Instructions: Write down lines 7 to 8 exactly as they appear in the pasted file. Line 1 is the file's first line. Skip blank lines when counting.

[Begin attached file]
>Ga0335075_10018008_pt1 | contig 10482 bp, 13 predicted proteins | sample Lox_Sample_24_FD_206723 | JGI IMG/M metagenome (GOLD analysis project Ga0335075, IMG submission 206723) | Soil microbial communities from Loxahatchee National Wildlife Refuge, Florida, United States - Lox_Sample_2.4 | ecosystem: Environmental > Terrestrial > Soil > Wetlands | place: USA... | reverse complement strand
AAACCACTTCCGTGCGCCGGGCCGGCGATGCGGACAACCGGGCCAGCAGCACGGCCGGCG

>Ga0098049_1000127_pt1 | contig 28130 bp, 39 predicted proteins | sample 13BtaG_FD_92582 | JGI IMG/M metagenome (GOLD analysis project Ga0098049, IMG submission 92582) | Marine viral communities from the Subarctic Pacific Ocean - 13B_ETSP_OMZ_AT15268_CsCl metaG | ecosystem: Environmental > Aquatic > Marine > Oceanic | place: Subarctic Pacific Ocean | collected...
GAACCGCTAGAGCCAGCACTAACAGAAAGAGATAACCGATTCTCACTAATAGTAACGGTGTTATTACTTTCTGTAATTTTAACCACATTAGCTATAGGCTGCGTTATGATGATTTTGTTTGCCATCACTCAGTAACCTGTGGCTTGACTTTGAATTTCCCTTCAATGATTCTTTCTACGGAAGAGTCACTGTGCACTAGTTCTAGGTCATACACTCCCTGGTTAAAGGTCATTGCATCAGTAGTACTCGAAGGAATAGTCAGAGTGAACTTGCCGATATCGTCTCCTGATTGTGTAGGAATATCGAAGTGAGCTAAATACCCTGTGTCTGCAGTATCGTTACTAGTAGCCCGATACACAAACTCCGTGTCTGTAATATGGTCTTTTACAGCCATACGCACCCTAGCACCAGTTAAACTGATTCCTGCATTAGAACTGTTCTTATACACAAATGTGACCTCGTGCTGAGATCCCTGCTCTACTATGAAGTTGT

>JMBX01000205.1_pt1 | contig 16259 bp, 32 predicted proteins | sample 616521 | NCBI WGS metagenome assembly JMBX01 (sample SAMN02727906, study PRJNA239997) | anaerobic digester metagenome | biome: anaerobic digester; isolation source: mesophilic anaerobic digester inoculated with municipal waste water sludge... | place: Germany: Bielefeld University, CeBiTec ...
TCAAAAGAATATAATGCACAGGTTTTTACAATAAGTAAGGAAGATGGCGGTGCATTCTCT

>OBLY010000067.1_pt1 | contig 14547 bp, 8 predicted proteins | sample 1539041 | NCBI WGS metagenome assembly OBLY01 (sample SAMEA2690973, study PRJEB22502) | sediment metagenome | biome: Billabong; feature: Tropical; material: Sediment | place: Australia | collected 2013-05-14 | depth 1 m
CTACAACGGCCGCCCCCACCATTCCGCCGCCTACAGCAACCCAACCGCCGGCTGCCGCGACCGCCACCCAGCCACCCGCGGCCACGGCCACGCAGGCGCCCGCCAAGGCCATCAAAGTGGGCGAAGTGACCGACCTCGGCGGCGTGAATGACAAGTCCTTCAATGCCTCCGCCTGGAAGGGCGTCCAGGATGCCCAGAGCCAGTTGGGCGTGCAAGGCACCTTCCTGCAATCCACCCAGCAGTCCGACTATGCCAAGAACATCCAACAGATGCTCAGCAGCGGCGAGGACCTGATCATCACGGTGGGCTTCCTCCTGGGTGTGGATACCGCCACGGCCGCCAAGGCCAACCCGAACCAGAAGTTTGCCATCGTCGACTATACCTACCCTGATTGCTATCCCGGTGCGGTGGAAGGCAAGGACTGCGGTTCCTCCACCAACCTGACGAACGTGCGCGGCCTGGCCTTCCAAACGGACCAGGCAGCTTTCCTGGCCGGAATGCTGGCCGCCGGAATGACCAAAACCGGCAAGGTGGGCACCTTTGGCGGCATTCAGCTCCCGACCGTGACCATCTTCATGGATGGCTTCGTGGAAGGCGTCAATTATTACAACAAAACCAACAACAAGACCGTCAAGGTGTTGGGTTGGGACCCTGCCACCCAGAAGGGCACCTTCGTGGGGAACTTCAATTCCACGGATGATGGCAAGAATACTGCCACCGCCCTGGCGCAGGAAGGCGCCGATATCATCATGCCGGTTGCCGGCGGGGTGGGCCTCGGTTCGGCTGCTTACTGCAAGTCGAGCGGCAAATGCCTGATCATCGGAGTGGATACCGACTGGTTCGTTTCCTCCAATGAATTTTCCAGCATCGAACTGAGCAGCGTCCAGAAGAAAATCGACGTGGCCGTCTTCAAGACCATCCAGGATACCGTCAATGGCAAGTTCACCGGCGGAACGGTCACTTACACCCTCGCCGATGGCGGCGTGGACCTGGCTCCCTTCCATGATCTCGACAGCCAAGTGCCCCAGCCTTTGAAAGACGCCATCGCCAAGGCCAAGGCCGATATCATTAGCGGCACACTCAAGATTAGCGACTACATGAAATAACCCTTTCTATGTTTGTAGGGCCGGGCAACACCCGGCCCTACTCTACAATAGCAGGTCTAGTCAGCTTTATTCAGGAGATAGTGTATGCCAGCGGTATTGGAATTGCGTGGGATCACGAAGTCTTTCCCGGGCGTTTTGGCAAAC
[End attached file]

>OBLY010000067.1_pt1 | contig 14547 bp, 8 predicted proteins | sample 1539041 | NCBI WGS metagenome assembly OBLY01 (sample SAMEA2690973, study PRJEB22502) | sediment metagenome | biome: Billabong; feature: Tropical; material: Sediment | place: Australia | collected 2013-05-14 | depth 1 m
CTACAACGGCCGCCCCCACCATTCCGCCGCCTACAGCAACCCAACCGCCGGCTGCCGCGACCGCCACCCAGCCACCCGCGGCCACGGCCACGCAGGCGCCCGCCAAGGCCATCAAAGTGGGCGAAGTGACCGACCTCGGCGGCGTGAATGACAAGTCCTTCAATGCCTCCGCCTGGAAGGGCGTCCAGGATGCCCAGAGCCAGTTGGGCGTGCAAGGCACCTTCCTGCAATCCACCCAGCAGTCCGACTATGCCAAGAACATCCAACAGATGCTCAGCAGCGGCGAGGACCTGATCATCACGGTGGGCTTCCTCCTGGGTGTGGATACCGCCACGGCCGCCAAGGCCAACCCGAACCAGAAGTTTGCCATCGTCGACTATACCTACCCTGATTGCTATCCCGGTGCGGTGGAAGGCAAGGACTGCGGTTCCTCCACCAACCTGACGAACGTGCGCGGCCTGGCCTTCCAAACGGACCAGGCAGCTTTCCTGGCCGGAATGCTGGCCGCCGGAATGACCAAAACCGGCAAGGTGGGCACCTTTGGCGGCATTCAGCTCCCGACCGTGACCATCTTCATGGATGGCTTCGTGGAAGGCGTCAATTATTACAACAAAACCAACAACAAGACCGTCAAGGTGTTGGGTTGGGACCCTGCCACCCAGAAGGGCACCTTCGTGGGGAACTTCAATTCCACGGATGATGGCAAGAATACTGCCACCGCCCTGGCGCAGGAAGGCGCCGATATCATCATGCCGGTTGCCGGCGGGGTGGGCCTCGGTTCGGCTGCTTACTGCAAGTCGAGCGGCAAATGCCTGATCATCGGAGTGGATACCGACTGGTTCGTTTCCTCCAATGAATTTTCCAGCATCGAACTGAGCAGCGTCCAGAAGAAAATCGACGTGGCCGTCTTCAAGACCATCCAGGATACCGTCAATGGCAAGTTCACCGGCGGAACGGTCACTTACACCCTCGCCGATGGCGGCGTGGACCTGGCTCCCTTCCATGATCTCGACAGCCAAGTGCCCCAGCCTTTGAAAGACGCCATCGCCAAGGCCAAGGCCGATATCATTAGCGGCACACTCAAGATTAGCGACTACATGAAATAACCCTTTCTATGTTTGTAGGGCCGGGCAACACCCGGCCCTACTCTACAATAGCAGGTCTAGTCAGCTTTATTCAGGAGATAGTGTATGCCAGCGGTATTGGAATTGCGTGGGATCACGAAGTCTTTCCCGGGCGTTTTGGCAAAC